Sten­ciled Back­grounds

CardMaker - - Contents - By Kim­ber McGray

Once the air starts to cool and the days get shorter, trends shift to­ward warmer col­ors and more tex­ture for cloth­ing, home decor and even pa­per craft­ing. My au­tumn cards al­ways use deeper, warmer col­ors such as reds, browns, or­anges and creams in­stead of the brighter tones and white com­monly used in the sum­mer months. In ad­di­tion to a richer color pal­ette, I also reach for the tex­ture pastes and foils to add di­men­sion and dy­nam­ics to my har­vest-sea­son cards.

Pastes and foils used in con­junc­tion with sten­cils and eye­catch­ing ink col­ors can cre­ate dra­matic back­grounds for your cards. Sten­cils al­low you to cre­ate clean and crisp de­sign el­e­ments and also help to mold the medi­ums.

To start, gather kraft, cream and warmer color card­stock for your card base. Next, choose a sten­cil for your back­ground de­sign. Sten­cils are typ­i­cally made out of ridged plas­tic, so you will need to add some repo­si­tion­able ad­he­sive on the back or use painter’s tape or washi tape to keep your sten­cil in place as you use it. You can use sten­cils with­out any tape or ad­he­sive, but I am one that can’t seem to keep my pa­per and/or sten­cil in place as I use it. When it shifts, the medium or ink be­ing ap­plied can wind up in the wrong spot. Some crafters would just roll with this and use the happy ac­ci­dent. I pre­fer a cleaner style of card mak­ing, so those shifts and mis­ap­pli­ca­tion of the medium ruin a project for me.

Once you have se­cured the card­stock and sten­cil in place, start ap­ply­ing the medium of your choice. Most card mak­ers have inks on hand that can be used with a sten­cil to cre­ate a back­ground de­sign—al­most any type of ink works with sten­cils. Re­mem­ber, dye inks dry quickly, and pig­ment inks will take a bit longer and can be messier if your sten­cil shifts. To ap­ply the ink, use a blender tool such as the Tim Holtz Ink Blend­ing Tool, or a make-up sponge or dry baby wipe. Start by tap­ping the blend­ing tool on the ink pad and then gen­tly rub the ink through the sten­cil in a cir­cu­lar mo­tion. It’s al­ways best to start with light pres­sure and add more pres­sure as you go. You can al­ways add more ink but you can’t take it away, so start slowly if this tech­nique is new to you.

Another fa­vorite medium to use with sten­cils is em­boss­ing or tex­ture paste. This comes in a small tub and has the con­sis­tency of stiff frost­ing. Ba­sic em­boss­ing paste is white. You can mix the paste with ink or paint to tint it dif­fer­ent col­ors. Us­ing it in its nat­u­ral form works per­fectly as well. To ap­ply em­boss­ing paste, start with a dol­lop on a craft stick or pal­ette knife—I’ve been known to use a kitchen but­ter knife. Slowly and gen­tly spread the paste over the sten­cil, dis­tribut­ing the paste through the full sten­cil de­sign or just a por­tion of it. Scrape away any ex­cess paste and place it back into the tub. The con­sis­tency of the paste will cre­ate marks from your knife as you draw it across the sten­cil. The more evenly you ap­ply the paste, the smoother your fin­ished de­sign will be. Leave the paste thicker in cer­tain ar­eas to cre­ate ad­di­tional di­men­sion. It’s a fun medium to play with in this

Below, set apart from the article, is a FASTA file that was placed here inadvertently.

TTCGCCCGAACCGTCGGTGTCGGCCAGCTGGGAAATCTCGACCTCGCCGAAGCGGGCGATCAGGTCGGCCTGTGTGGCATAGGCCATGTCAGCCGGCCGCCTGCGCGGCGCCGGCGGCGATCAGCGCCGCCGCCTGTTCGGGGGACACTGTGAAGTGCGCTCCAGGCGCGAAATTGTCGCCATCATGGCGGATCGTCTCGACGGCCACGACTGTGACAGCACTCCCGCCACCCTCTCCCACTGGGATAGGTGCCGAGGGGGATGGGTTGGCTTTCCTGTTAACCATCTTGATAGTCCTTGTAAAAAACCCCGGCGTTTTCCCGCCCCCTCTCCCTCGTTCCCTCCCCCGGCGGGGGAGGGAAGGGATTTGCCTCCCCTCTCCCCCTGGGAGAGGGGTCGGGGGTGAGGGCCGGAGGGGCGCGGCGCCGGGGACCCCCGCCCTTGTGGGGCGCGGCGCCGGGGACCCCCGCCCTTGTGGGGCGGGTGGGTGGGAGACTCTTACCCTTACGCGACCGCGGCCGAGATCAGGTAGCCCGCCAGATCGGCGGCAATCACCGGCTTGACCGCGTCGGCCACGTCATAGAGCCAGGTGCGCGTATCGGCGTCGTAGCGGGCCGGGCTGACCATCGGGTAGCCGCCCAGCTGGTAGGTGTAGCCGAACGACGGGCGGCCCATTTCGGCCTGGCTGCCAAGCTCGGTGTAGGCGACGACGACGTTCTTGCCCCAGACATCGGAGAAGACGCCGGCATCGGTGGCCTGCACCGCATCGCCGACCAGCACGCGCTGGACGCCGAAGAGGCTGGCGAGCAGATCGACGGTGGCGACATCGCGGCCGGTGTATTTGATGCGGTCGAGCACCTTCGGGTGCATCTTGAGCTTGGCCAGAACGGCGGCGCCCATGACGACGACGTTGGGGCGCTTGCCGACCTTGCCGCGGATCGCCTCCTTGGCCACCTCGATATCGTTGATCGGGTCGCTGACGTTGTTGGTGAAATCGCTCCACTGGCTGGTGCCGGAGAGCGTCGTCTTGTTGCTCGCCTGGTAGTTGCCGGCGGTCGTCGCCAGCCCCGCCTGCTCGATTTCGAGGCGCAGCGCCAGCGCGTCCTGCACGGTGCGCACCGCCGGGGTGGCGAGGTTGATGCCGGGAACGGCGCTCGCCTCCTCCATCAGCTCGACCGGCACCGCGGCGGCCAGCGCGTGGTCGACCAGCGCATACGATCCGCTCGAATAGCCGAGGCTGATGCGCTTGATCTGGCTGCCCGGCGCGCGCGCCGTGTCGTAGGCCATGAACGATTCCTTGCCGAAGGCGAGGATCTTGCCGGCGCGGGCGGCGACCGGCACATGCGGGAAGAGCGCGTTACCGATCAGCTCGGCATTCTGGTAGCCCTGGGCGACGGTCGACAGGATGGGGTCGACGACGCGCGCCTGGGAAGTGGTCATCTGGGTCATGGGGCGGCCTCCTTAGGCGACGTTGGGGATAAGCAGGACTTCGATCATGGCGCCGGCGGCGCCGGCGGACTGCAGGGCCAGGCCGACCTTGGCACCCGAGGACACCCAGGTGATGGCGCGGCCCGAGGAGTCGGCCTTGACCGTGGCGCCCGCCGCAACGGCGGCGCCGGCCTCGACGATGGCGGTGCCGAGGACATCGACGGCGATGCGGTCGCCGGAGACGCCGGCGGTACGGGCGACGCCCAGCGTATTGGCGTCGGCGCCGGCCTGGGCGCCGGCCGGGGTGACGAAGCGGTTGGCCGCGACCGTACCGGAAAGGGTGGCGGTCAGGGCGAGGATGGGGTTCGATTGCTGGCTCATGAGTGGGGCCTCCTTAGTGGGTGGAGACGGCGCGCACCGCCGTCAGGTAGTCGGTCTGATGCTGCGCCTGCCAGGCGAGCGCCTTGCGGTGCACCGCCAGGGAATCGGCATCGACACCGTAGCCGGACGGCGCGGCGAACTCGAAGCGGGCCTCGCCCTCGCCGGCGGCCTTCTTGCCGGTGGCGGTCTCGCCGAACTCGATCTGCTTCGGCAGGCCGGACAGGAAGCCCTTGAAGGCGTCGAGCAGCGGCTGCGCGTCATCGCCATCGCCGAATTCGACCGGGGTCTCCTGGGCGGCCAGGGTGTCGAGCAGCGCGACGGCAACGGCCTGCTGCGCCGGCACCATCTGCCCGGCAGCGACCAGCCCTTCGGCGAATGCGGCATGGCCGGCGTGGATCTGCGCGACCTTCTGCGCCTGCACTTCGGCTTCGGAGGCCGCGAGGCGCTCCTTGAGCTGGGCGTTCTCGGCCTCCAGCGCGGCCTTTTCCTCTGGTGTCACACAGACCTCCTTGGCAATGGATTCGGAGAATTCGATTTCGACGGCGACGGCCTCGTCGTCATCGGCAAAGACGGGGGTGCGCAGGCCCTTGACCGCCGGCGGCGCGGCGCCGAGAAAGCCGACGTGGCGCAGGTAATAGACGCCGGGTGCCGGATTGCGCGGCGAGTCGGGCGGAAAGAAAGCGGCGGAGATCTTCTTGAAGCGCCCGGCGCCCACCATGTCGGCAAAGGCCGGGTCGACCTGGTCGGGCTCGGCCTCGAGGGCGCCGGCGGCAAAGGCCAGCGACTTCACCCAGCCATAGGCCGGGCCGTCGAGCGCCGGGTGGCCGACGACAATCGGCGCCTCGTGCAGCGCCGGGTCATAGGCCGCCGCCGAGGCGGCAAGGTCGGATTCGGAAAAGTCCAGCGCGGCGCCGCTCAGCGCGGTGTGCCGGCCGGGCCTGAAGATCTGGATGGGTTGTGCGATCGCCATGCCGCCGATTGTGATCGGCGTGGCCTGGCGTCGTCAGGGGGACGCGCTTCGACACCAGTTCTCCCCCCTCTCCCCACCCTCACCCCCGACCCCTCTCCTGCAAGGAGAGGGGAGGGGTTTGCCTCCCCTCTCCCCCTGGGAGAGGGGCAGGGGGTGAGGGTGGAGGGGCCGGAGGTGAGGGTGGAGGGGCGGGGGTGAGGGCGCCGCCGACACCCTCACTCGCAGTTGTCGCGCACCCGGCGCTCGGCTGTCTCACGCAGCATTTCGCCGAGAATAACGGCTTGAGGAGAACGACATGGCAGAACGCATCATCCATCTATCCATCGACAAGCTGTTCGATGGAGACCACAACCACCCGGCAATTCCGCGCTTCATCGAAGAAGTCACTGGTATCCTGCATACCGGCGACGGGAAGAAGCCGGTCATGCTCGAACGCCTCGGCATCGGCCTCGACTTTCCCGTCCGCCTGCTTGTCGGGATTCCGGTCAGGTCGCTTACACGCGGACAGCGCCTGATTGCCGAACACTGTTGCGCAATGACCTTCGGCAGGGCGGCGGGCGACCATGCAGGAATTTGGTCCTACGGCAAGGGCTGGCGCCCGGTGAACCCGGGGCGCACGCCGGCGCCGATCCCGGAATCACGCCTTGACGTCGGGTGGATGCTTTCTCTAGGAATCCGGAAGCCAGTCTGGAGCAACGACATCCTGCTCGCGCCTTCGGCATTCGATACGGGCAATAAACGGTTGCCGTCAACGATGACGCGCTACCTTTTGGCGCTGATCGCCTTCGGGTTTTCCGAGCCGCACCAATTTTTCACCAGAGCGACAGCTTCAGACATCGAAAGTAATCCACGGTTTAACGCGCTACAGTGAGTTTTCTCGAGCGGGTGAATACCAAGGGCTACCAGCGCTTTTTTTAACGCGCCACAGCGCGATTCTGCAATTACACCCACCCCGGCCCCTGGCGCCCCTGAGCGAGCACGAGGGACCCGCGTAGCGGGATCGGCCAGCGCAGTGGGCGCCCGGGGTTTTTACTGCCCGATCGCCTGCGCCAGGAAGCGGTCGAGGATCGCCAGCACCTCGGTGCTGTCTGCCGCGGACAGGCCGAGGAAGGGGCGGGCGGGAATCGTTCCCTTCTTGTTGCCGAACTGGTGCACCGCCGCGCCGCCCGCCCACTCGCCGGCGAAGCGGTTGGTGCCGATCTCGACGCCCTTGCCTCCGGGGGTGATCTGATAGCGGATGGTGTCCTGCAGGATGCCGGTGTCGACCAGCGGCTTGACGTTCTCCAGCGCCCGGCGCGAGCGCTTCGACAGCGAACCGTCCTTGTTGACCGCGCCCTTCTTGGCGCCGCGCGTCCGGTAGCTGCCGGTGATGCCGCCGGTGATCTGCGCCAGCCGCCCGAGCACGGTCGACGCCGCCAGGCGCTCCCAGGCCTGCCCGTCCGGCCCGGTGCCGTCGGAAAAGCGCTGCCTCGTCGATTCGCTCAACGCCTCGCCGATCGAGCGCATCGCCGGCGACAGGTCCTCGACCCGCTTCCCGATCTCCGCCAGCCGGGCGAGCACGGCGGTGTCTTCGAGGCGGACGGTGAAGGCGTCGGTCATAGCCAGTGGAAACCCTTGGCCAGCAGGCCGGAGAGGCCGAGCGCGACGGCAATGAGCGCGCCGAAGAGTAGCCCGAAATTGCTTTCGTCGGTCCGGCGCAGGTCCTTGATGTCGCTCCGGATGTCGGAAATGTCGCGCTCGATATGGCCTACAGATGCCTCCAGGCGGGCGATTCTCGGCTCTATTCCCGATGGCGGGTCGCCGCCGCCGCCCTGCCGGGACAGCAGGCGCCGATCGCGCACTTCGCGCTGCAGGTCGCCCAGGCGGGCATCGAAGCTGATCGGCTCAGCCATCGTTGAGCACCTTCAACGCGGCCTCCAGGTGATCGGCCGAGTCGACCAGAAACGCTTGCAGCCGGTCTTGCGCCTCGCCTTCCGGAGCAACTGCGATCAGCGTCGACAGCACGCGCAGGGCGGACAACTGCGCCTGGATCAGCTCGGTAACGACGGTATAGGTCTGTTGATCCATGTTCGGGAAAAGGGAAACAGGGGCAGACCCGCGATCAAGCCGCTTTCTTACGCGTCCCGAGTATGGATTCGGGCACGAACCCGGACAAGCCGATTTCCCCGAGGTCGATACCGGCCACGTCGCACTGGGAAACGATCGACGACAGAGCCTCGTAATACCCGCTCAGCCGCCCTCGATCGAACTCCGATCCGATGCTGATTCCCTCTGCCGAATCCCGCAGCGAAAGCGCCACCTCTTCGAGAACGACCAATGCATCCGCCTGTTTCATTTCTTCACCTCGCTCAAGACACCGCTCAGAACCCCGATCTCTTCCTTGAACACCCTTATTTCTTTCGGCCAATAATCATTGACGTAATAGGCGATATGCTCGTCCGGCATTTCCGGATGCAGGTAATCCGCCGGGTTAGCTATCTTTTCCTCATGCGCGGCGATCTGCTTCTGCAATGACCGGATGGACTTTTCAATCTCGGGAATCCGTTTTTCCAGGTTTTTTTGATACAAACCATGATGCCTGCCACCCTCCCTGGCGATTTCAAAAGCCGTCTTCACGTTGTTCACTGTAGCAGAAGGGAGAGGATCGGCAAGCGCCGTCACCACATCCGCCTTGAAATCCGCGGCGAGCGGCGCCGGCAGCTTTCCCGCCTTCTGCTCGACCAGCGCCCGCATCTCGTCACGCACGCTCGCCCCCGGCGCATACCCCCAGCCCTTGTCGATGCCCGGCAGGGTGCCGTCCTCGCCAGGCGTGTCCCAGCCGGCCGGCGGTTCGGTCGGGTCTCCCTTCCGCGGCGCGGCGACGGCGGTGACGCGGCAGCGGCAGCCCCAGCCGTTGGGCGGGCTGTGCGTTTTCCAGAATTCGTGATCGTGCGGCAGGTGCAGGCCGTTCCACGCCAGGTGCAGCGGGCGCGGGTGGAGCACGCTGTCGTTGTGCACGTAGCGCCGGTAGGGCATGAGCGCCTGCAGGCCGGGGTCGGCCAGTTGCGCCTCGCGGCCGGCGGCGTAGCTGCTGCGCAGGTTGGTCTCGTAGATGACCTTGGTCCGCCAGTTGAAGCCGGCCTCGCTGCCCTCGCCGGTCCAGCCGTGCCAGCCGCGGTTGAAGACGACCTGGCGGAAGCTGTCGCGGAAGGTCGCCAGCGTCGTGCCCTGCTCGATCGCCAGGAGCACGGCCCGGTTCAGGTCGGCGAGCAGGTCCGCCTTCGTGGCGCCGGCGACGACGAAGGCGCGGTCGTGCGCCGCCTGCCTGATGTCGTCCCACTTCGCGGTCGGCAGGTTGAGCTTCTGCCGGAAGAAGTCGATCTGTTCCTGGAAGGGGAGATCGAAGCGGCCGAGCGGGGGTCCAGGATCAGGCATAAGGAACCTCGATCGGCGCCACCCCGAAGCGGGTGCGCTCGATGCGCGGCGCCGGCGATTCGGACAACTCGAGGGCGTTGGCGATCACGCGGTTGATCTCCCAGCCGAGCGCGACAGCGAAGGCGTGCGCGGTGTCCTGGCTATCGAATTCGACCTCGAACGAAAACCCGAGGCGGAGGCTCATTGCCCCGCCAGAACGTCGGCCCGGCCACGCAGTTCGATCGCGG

man­ner. Once the paste is ap­plied, slowly re­move the sten­cil and wash off any of the em­boss­ing paste with warm wa­ter. Al­low the paste to air-dry on your project. It dries fairly quickly. Once dry, you can add color to the top with an ink blend­ing tool as shown on the Foxy Thanks card be­low.

The Love To­day card on page 24 demon­strates a com­bi­na­tion of ink and em­boss­ing paste lay­ers cre­ated with dif­fer­ent sten­cils. I loved the look I achieved by mix­ing up the dif­fer­ent de­signs and medi­ums on the same project. Both ap­pli­ca­tions are easy and great for cre­at­ing an in­ter­est­ing de­sign el­e­ment for your project.

The third back­ground that is demon­strated on the Hello There Friend card on page 24 was cre­ated us­ing De­coFoil and De­coFoil Trans­fer Gel prod­ucts from Therm O Web and a lam­i­na­tor. I se­lected a plain sten­cil de­sign with clean lines as I wasn’t sure how this tech­nique would work. I was thrilled with the out­come! De­coFoil is avail­able in a va­ri­ety of col­ors, so I se­lected a nice rose gold to give my project an au­tum­nal look.

For this tech­nique, place your sten­cil on card­stock and ap­ply the Trans­fer Gel with a craft stick or pal­ette knife. Smooth the gel across the sten­cil and re­move the ex­cess. Place the ex­cess back in the jar. Re­move the sten­cil and clean with warm wa­ter to re­move any gel. Al­low the gel de­sign to dry for an hour or un­til clear. A lit­tle tip—do not let this dry overnight. The foil will not stick if the gel is al­lowed to dry too long.

Af­ter an hour, cut a sheet of De­coFoil down to fit your de­sign. Place the sil­ver side down on the project and the col­ored side up. Trust me, it won’t work if you put the col­ored side down. Place the project in a folded piece of parch­ment pa­per and run through a hot lam­i­na­tor. Al­low the project to cool, then peel off the foil. You will have a beau­ti­fully foiled back­ground.

I en­cour­age you to try us­ing sten­cils with these medi­ums to cre­ate dec­o­ra­tive back­grounds for your cards. It’s fun to get your hands a lit­tle dirty and feel a bit artsy in the process. The ba­sic prod­ucts aren’t ex­pen­sive and the tech­niques are easy enough for even a be­gin­ner to at­tempt. I’m look­ing for­ward to im­ple­ment­ing these sten­cil­ing tech­niques in many more of my card-mak­ing projects! •

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